•  Tip Jar (26+ / 0-)

    "what the best and wisest parent wants for his child is what we should want for all the children of the community" - John Dewey

    by teacherken on Fri May 04, 2012 at 07:53:03 PM PDT

  •  anyone have a comment? (3+ / 0-)
    Recommended by:
    BeninSC, Lujane, iTeachQ

    be interested in reactions of others to Blow's column

    it's getting a lot of twitter play from people in education

    I will probably have to catch up w/comment from others later

    got to be up early to administer SAT

    a teacher's life is never done  :-)

    "what the best and wisest parent wants for his child is what we should want for all the children of the community" - John Dewey

    by teacherken on Fri May 04, 2012 at 08:37:06 PM PDT

  •  I can't stand the demonization of teachers coming (6+ / 0-)

    from the right.  They take a huge paycut over what comparably educated people would make in industry (Half of teachers have a Masters) just to teach.  Demonizing them a lazy and greedy is just bizarre.  Throw in putting together lesson plans, continuing education, etc, and the whole "They get the summers off, the lazy bums!" meme kinda falls flat.

    Conservatives attack teachers for being bad teachers (falsely, in most cases), and then cut their pay, reduce job security, reduce their ability to collectively bargain, cut funding for classroom expenses...  In what world would this attract "better" teachers to the profession?  It just makes no sense.

    In my own experience, my former teachers were among the most dedicated, committed, hard working people I've known.  While I have had a couple rather bad ones, and a few mediocre ones (And one fairly good history teacher, who pushed his political ideas a little...  Though not too much, overall), they overwhelmingly been devoted, enthusiastic teachers, who put a lot of work into keeping their students interested and engaged, which is what I think matters, much more than trying to teach the specifics of whatever's on a particular standardized test.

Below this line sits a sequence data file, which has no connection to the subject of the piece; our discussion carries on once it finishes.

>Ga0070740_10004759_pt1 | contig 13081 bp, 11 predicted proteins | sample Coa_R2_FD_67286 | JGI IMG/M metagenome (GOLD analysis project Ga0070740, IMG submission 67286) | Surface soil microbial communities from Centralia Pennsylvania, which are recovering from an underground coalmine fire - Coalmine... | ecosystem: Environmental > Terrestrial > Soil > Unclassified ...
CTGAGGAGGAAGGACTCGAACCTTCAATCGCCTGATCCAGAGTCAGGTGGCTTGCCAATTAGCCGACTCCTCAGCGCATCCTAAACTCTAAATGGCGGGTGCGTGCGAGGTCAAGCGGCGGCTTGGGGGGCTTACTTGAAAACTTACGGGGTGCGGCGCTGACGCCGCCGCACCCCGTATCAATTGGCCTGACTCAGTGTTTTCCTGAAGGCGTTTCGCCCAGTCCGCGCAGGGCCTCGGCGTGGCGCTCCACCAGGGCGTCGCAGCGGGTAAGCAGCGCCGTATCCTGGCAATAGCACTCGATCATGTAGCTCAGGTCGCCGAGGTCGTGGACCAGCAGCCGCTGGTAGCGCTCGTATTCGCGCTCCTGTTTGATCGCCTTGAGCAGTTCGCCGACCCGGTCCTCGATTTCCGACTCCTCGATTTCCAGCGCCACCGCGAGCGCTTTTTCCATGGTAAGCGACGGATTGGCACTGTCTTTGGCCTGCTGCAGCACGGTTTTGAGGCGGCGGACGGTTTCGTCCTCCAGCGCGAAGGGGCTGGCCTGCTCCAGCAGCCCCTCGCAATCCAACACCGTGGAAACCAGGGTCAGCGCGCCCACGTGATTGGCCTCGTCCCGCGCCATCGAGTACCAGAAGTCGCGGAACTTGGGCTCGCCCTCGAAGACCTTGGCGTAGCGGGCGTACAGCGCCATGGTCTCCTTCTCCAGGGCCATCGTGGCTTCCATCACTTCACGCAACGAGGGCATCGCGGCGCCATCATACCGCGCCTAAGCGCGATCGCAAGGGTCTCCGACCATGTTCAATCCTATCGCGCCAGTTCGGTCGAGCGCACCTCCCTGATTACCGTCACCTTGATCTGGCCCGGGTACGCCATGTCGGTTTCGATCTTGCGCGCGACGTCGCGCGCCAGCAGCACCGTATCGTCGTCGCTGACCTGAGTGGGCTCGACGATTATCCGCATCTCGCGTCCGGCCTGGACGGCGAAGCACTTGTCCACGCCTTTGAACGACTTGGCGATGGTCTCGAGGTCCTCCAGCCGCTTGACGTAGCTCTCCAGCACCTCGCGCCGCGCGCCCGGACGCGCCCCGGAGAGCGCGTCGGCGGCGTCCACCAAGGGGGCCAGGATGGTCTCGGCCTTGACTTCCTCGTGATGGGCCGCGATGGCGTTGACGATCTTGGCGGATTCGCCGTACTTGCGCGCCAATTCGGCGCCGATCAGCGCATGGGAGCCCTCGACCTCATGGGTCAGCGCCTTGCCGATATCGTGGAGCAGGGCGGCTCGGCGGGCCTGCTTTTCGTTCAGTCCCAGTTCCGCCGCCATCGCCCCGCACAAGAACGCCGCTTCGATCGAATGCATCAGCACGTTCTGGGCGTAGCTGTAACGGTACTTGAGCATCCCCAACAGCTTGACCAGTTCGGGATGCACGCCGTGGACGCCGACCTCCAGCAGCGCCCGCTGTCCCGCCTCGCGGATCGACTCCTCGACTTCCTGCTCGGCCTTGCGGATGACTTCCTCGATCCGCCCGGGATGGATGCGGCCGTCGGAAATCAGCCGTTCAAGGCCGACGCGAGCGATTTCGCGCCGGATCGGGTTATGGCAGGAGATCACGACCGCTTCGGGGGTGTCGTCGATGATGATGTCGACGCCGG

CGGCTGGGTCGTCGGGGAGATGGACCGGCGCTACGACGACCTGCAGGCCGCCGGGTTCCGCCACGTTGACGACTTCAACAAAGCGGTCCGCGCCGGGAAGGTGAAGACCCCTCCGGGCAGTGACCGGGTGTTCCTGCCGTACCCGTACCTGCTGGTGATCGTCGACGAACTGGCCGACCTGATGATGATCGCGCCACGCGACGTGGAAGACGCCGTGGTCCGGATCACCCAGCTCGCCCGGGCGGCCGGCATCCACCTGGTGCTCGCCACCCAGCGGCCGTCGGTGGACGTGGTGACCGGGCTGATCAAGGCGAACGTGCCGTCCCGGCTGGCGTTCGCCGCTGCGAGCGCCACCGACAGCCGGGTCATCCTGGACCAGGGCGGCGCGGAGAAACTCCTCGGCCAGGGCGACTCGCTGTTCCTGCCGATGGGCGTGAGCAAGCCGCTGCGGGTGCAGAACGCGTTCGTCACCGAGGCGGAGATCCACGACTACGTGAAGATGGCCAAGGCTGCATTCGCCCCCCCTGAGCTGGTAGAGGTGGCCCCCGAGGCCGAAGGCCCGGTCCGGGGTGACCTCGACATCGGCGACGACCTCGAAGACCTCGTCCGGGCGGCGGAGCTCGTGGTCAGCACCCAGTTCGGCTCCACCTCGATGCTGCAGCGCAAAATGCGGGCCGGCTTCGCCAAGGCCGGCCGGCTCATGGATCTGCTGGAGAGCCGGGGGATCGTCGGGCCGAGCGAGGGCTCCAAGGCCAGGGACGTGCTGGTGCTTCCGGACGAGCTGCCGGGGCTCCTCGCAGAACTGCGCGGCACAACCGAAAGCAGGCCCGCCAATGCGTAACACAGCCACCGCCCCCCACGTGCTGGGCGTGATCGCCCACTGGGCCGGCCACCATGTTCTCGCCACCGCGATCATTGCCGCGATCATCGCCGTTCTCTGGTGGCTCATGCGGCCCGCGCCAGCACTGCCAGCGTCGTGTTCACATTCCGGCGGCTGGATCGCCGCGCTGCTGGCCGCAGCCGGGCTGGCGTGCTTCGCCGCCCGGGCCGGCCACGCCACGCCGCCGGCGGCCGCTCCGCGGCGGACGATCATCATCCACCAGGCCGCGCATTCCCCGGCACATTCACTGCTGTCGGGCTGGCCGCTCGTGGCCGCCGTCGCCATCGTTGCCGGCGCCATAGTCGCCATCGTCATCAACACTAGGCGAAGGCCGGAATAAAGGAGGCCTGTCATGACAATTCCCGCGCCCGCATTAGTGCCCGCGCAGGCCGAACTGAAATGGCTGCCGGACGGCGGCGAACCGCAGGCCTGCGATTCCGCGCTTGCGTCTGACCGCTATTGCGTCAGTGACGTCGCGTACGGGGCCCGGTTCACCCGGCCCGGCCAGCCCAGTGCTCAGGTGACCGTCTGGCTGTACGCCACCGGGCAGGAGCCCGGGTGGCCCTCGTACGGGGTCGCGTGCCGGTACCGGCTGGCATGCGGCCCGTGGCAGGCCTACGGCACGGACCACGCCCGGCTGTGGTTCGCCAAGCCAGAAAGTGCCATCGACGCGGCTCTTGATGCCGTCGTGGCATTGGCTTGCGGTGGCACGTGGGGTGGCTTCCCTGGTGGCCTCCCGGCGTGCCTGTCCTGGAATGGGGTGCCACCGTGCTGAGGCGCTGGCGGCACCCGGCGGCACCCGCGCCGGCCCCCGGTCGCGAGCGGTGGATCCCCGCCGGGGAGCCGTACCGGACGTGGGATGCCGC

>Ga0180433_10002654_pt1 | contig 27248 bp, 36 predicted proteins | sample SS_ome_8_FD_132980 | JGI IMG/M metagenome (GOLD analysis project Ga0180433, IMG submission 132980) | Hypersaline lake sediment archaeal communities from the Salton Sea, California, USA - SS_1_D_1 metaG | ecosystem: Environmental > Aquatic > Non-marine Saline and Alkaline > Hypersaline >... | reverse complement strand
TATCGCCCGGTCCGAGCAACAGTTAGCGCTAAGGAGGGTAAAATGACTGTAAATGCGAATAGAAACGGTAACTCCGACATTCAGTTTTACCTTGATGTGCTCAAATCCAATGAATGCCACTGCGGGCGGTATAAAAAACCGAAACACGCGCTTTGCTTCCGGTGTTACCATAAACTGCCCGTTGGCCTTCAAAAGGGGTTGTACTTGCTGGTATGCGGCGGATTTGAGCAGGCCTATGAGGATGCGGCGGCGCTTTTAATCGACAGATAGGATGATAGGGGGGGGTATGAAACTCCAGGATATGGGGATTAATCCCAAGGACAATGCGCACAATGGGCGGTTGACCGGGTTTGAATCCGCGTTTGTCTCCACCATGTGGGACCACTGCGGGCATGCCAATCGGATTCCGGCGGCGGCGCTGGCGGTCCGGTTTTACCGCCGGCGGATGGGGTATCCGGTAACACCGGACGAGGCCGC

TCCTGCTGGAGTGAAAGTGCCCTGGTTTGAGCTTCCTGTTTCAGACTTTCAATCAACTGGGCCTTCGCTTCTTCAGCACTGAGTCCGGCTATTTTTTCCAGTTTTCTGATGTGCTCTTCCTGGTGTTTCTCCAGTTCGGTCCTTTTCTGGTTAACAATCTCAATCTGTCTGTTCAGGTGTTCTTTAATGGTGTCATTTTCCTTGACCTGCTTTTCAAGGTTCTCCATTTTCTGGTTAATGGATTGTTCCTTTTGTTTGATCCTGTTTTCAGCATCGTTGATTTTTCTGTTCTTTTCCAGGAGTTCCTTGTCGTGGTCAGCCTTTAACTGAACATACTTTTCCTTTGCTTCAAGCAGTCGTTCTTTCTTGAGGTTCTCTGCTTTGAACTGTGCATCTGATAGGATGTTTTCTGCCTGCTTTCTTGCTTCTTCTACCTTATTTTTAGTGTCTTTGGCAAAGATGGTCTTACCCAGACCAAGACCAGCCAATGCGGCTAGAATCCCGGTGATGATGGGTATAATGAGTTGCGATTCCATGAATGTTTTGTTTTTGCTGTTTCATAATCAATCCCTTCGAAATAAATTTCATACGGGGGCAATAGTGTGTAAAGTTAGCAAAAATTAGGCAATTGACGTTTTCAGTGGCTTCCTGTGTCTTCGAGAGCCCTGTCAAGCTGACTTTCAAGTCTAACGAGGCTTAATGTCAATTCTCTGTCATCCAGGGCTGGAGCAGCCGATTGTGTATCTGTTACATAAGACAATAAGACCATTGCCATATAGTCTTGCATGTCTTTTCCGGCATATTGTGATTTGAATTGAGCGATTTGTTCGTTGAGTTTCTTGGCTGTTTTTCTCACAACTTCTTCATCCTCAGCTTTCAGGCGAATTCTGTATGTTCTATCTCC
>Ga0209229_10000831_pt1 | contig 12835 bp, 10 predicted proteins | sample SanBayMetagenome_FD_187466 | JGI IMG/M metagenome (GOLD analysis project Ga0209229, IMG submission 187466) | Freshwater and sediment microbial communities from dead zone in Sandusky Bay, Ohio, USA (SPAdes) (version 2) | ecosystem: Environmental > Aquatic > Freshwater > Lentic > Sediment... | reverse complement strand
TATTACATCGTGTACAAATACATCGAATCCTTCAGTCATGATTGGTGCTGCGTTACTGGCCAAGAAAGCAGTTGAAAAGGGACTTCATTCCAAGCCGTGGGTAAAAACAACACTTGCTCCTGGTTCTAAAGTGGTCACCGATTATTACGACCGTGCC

•  I can't stand it from the left either (6+ / 0-)
      Conservatives attack teachers for being bad teachers (falsely, in most cases), and then cut their pay, reduce job security, reduce their ability to collectively bargain, cut funding for classroom expenses...  In what world would this attract "better" teachers to the profession?  It just makes no sense.
      AMEN!

      But sadly some "liberals" on this site do the same thing. It makes me sick and we have to joust with those fools on most of the education journals on here. Truly sad.

      •  I stay out of their diaries (0+ / 0-)

        because it would piss me off and I don;t want to get banned.

      •  Even worse (1+ / 0-)
        Recommended by:
        Flying Goat

        People who call out "I am a liberal, and even I hate teachers" really sicken me. The criticism of teachers unions by self-proclaimed liberals (Oprah, and The Chick That Was In The Movie Karate Kid's Husband, I am glaring in your direction) saddens me.
        What's worse, is the view from many who say they are in the left that basically expect teachers to work for free. "Your Union wants a 3% pay raise? Shouldn't that money go towards the students?", "If you are a good teacher, you don't need a union".
        Hell, forget Oprah, and Davis Guggenheim. My own family who are in the "yup, we're liberal" group, have been critical of the Teachers Union that I am in. I quickly learned that when my contract is up, not too mention contract negotiations. They don't know how much money I make, but am certain if I told them they would think it is too high.

      •  Oh please (0+ / 0-)

        Stop the whining with the liberals in quotes. There is nothing liberal about being a blind supporter of teacher unions.